FAQ

Q: How do I request a copy of my medical records?
A: In order for us to release your information, you must first please call 775-445-8568.

Q: How do I schedule a procedure?
A: Please contact Centralized Scheduling at 775-445-5500 to be directed to the proper department.

Q: How do I find a physician?
A: You may view our online physician directory or you may call a nurse navigator at 775-445-5168.

Q: Who can I see when my doctor is booked?
A: If you have a non-emergency health issue, such as an earache, sore throat, or pink eye, you can either schedule an appointment with a nurse practitioner or physician assistant, or you can access a health clinic. Nurse practitioners and physician assistants are midlevel healthcare professionals that can provide care for most of your acute care needs, such as strains, aches, and even follow-up visits. Click here to find a doctor and/or a midlevel provider in Northern Nevada. Under many circumstances, you may be able to get the basic care you need by going to a health clinic. Many clinics, such as Carson Tahoe Health, have clinics conveniently located inside retail stores like Walmart, providing individuals easy access to treatment for basic health issues. Click here for more information or to find a Clinic at Walmart in Northern Nevada.

Q: How do I find a patient?
A: You may call (775) 445-8000 to see if a patient is staying at the Carson Tahoe Regional Medical Center and what room they are in. Regional Medical Center visitors can also ask the helpful volunteers at the information booth and/or check-in desk located in the front lobby or they can go to the PBX counter in the Emergency waiting lobby.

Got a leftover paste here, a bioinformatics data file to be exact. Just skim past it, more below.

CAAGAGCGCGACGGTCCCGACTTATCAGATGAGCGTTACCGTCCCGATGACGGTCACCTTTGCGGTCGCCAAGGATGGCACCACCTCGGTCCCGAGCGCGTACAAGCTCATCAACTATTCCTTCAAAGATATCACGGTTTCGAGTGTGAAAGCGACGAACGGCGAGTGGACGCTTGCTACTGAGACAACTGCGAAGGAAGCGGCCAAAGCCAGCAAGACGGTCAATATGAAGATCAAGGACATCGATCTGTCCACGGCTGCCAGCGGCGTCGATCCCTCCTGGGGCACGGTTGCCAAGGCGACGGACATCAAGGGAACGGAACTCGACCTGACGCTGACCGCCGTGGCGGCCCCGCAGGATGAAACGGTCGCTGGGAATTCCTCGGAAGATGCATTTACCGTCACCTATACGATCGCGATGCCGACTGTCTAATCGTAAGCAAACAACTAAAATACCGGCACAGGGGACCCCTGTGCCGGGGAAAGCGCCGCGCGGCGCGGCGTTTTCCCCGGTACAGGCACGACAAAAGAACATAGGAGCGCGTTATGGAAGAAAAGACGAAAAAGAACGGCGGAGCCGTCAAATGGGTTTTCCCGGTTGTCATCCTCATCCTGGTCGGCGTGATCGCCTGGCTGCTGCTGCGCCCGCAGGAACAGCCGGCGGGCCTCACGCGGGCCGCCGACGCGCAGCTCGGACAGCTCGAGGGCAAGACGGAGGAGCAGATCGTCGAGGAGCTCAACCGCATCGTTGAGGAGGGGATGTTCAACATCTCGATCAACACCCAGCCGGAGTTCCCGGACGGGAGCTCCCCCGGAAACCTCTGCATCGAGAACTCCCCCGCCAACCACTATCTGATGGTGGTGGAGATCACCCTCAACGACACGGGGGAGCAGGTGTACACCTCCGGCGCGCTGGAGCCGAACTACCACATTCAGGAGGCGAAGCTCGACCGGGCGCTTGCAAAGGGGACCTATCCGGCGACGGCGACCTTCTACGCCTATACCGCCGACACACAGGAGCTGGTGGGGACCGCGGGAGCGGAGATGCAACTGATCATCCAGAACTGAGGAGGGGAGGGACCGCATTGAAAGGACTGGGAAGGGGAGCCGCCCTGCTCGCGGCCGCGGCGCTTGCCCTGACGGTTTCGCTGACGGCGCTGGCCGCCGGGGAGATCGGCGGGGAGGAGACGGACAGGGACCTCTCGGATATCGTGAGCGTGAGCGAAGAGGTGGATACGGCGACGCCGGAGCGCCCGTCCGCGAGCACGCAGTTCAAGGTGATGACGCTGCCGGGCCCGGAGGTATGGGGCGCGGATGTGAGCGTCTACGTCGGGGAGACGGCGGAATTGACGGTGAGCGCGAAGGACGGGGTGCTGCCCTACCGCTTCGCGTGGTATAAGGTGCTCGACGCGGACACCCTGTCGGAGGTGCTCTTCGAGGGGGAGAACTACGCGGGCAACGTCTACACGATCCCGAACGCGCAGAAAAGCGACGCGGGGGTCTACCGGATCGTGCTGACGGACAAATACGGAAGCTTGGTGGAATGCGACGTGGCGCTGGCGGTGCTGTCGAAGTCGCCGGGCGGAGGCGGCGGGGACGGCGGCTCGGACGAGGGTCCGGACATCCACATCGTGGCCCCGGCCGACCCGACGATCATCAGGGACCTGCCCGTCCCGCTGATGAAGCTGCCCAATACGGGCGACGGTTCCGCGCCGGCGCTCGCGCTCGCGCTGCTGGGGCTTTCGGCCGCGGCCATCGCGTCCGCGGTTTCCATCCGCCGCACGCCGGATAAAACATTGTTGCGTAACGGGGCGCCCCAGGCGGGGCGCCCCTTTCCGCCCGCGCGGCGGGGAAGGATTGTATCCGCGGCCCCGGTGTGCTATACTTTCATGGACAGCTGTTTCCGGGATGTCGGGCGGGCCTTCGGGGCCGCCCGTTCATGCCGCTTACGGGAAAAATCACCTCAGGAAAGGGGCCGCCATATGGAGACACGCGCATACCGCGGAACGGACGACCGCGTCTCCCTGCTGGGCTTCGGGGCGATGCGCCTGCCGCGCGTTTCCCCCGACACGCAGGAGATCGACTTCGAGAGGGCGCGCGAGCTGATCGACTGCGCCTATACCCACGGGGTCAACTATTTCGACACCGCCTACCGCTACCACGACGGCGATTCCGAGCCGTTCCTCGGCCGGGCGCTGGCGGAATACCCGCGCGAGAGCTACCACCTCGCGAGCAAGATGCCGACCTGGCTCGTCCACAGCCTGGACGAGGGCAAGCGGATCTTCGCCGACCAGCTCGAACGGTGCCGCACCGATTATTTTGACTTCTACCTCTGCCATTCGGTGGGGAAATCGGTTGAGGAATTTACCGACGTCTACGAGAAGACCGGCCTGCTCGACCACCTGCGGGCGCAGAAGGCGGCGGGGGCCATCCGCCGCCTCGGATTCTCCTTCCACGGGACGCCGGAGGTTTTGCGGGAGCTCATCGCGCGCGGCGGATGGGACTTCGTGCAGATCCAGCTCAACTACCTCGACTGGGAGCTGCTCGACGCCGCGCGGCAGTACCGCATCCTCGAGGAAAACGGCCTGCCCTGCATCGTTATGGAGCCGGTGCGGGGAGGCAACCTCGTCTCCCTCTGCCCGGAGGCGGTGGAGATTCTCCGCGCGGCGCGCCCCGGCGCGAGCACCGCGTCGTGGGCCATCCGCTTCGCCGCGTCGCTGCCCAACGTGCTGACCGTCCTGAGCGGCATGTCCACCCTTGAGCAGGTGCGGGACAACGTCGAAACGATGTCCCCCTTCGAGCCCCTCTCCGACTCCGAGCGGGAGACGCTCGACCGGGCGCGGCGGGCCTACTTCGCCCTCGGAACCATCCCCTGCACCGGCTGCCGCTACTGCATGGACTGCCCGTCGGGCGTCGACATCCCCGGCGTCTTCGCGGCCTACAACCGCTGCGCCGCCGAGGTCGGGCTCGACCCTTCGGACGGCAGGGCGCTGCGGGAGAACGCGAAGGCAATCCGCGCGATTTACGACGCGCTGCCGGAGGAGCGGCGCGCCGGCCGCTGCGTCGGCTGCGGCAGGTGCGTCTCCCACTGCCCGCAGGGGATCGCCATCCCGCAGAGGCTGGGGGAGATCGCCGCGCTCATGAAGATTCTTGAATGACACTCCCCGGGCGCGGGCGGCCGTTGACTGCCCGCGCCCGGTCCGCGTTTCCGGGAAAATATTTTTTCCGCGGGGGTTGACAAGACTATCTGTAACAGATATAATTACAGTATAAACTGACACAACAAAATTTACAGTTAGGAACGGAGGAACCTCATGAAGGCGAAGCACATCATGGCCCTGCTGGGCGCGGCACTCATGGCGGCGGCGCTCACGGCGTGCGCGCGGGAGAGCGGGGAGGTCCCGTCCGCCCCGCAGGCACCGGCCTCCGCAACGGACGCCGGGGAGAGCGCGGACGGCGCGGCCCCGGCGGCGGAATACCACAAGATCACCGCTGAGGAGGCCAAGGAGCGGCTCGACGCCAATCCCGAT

Q: How do I pay my bill?
A: For billing information, you may write 775 Fleischmann Ave, Carson City, NV 89703, call 775-445-7550 or pay your bill online by clicking here.

Q: Can I have my baby at a different hospital than the one my obstetrician (OB) has admitting privileges at?
A: No. OBs only have "admitting privileges" at certain hospitals.“Admitting privileges” means the hospital or other treatment facility that a healthcare provider is affiliated with and where he or she can admit patients. The hospital that your OB/GYN is affiliated with is also the hospital where you’ll be delivering your baby. Click here for more information.

Q: Why do I have to wait so long at the E.R.?
A: The average wait time in the ER is anywhere from 1-12 hours. The reason for long wait times at ERs throughout the country is because they tend to be overcrowded. Overcrowding is partly due to the decreasing number of emergency departments, lack of insurance, and limited primary physician care. However, the biggest cause of overcrowding/longer wait times at the ER is the people who go to the E.R. to receive care for non-emergency issues. Remember that patients in the ER are triaged: Sicker or more seriously injured people get seen first. Some health systems, including Carson Tahoe, offer four basic levels of care outside of your primary care physician: 1. Walk-in Clinics 2. Urgent Care Clinics 3. Emergent Care 4. Emergency Services. By considering location, cost and severity of the care needed you will be able to determine what healthcare setting has the providers and technology that best suits your illness or injury in the most cost-effective and timely manner. Find out which level of care is right for you by clicking here.